A total eclipse of the Sun occurs on Saturday 30 March, 2052 UT, lasting from 15:52–21:07 UT. A dramatic total eclipse will plunge the Sun into darkness for 4 minutes and 8 seconds at maximum, creating an amazing spectacle for observers in a broad path up to 164 km wide. It will be seen across Mexico and the south-eastern US. The partial eclipse will be visible across most of North America.

The timings of the phases of the overall eclipse worldwide are as follows. In any particular place it will be seen for a significantly shorter duration as the shadow moves across the Earth:

Partial eclipse begins: 15:52:58 UT
Total eclipse begins: 16:50:23 UT
Maximum eclipse: 18:30:03 UT
Total eclipse ends: 20:09:36 UT
Partial eclipse ends: 21:07:00 UT

During this eclipse the Sun will be 0.534° in apparent diameter, around average. The Moon will be just a day before perigee, making it very large. At the start and end of the eclipse the Moon will be 0.549°, and at maximum eclipse 0.559°, which is 5.2% larger than average; hence it will cover the Sun, making this a total eclipse. The statistics page has information on the ranges of the sizes of the Sun and Moon.

Line Islands

The total eclipse begins at local dawn, 16:50 UT in the Christmas, or Line, Islands of the Pacific. As the Sun is rising, the centre of the total eclipse will pass over Kiribati, giving residents there a superb view; the eclipse will last 1 minute and 40 seconds, and will be visible over a path 105 km (65.2 miles) wide.


After crossing the Pacific, the total eclipse will reach Mexico at Bahía Banderas and Puerto Vallarta at 18:21 UT. By now, the eclipse is approaching maximum, and the duration on the centreline will be 4 minutes and 6 seconds, and the path width will be 164 km (101.9 miles).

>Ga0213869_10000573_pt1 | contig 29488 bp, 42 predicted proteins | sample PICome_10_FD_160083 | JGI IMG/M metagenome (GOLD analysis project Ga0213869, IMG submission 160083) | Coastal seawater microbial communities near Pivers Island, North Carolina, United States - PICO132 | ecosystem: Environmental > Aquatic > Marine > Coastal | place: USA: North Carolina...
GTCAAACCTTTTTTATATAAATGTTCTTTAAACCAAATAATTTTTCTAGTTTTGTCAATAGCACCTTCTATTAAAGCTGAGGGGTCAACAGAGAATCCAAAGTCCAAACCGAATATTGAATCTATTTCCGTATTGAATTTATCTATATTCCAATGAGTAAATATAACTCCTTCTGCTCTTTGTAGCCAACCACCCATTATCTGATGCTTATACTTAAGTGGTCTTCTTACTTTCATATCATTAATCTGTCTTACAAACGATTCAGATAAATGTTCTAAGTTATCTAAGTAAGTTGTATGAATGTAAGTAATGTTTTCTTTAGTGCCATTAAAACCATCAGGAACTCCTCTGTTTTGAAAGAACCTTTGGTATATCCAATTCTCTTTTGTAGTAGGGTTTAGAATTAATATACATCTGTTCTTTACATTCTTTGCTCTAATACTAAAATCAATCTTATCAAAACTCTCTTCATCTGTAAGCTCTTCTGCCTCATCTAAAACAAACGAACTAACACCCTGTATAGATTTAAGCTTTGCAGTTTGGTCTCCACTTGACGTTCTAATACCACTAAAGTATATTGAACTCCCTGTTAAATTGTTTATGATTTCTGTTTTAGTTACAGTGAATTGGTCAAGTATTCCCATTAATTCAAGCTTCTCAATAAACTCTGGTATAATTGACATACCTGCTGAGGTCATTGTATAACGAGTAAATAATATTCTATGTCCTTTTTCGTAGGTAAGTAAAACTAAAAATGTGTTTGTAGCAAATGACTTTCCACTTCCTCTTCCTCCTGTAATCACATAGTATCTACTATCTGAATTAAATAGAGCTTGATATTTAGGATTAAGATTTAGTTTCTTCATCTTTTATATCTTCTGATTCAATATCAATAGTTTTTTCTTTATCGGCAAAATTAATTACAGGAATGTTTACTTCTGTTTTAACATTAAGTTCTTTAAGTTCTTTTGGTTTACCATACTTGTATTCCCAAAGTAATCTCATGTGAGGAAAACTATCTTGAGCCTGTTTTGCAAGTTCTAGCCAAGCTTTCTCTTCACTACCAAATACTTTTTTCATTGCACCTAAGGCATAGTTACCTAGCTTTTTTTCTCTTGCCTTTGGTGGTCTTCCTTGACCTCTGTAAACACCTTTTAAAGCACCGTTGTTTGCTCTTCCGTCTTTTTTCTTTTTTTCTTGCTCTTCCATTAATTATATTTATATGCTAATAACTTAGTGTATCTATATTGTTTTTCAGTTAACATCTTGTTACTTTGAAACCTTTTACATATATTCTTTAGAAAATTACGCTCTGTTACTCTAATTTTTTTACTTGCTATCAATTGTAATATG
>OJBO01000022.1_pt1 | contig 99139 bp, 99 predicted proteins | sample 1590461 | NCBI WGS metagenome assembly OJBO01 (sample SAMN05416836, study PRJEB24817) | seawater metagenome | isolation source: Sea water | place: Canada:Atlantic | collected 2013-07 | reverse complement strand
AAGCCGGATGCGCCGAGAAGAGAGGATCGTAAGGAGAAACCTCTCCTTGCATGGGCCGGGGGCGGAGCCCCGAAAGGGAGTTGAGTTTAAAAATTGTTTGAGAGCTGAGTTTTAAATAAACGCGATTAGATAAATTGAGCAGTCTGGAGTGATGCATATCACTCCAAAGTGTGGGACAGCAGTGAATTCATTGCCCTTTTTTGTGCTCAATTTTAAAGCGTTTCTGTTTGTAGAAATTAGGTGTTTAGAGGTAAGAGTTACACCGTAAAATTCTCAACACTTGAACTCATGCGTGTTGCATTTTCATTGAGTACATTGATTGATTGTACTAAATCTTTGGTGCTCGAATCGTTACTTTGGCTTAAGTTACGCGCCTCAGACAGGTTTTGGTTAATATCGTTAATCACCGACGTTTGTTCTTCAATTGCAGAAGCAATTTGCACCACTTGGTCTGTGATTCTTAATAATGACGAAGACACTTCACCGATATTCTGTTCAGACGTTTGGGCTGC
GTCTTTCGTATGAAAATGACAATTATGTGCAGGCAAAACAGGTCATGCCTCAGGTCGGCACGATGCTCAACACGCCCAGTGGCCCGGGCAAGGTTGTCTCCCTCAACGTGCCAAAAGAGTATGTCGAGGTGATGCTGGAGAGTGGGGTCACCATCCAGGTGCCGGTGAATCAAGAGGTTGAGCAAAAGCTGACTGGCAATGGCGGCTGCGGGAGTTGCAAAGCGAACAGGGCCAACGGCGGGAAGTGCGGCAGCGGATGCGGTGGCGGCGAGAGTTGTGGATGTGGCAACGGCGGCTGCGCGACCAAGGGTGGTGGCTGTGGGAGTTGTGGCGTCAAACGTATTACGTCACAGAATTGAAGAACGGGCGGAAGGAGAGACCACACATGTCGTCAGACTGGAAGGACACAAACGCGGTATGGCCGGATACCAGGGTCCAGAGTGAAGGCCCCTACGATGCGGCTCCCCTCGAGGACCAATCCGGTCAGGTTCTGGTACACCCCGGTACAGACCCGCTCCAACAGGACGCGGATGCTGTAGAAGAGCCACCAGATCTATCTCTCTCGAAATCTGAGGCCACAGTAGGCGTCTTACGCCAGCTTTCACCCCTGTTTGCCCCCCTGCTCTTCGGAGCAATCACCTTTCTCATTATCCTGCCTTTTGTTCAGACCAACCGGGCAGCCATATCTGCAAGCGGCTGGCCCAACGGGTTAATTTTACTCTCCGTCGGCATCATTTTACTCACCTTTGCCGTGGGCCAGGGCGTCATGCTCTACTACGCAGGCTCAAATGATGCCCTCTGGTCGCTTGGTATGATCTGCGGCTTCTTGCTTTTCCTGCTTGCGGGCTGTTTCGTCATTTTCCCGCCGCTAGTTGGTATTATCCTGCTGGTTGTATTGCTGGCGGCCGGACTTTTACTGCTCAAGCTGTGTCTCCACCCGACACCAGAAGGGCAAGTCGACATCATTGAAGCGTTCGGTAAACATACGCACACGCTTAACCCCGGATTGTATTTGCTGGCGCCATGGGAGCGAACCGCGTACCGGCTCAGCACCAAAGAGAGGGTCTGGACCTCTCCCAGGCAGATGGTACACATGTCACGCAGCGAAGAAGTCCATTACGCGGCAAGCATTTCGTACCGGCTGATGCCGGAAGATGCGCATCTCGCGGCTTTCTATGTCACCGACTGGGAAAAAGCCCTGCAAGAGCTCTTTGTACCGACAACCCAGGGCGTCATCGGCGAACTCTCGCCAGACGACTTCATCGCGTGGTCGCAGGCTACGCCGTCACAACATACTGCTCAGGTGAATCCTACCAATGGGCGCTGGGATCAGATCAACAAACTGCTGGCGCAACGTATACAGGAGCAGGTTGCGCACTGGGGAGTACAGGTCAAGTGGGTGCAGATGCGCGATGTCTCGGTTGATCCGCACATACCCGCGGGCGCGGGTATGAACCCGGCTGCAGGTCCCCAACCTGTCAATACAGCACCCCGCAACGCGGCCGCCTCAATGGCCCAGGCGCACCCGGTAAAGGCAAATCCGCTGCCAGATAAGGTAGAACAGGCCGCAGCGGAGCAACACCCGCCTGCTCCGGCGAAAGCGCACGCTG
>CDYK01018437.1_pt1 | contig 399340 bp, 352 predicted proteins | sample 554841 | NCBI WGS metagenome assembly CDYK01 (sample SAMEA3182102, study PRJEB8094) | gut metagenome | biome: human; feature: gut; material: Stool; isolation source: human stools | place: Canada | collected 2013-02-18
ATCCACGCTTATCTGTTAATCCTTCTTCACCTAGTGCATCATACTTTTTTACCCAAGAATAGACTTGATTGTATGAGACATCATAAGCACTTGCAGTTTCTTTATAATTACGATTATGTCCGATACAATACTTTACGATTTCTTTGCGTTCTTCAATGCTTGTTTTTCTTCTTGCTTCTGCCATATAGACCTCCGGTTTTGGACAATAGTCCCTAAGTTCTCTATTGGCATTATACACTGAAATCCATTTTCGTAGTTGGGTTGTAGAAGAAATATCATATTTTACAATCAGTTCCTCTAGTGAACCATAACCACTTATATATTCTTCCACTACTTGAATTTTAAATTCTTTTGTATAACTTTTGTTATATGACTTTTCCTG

The centreline of the eclipse passes just north of Ixtlán at 18:24 UT, and continues north-east. The eclipse reaches its maximum just south-west of Ojocaliente, Zacatecas, at 18:30 UT, where it will last for 4 minutes and 8 seconds. The path of totality will be 164 km (101.9 miles) wide here. The total eclipse then passes just south of Matehuala at 18:36 UT.

The centre of the eclipse crosses the Laguna Madre to reach the Gulf of Mexico at 18:45 UT, just south of the US border; in fact, a little corner of Texas will be inside the path of the totality. However, it will be so close to the edge that it would be well worth travelling south into Mexico to get closer to the centre and see a longer eclipse, still over 4 minutes on the centreline.


The centre of the total eclipse will cross the tip of the Mississippi Delta at 19:09 UT; although the eclipse is now waning, it will still last 3 minutes 51 seconds on the centreline, and be visible over a path 157 km (97.6 miles) wide. New Orleans will miss the excitement; but a short drive east into the Florida panhandle will make all the difference. The eclipse touches land there at 19:16 UT, with the centreline passing just south of Santa Rosa Beach, and then moves north-east to Lake Seminole; it passes over Altha, Fl, south-west of the lake, at 19:18 UT. This same spot saw a total eclipse just seven years previously on 12 August, 2045. The total eclipse here still lasts 3 minutes 41 seconds on the centreline, and the path is 154 km (95.7 miles) wide.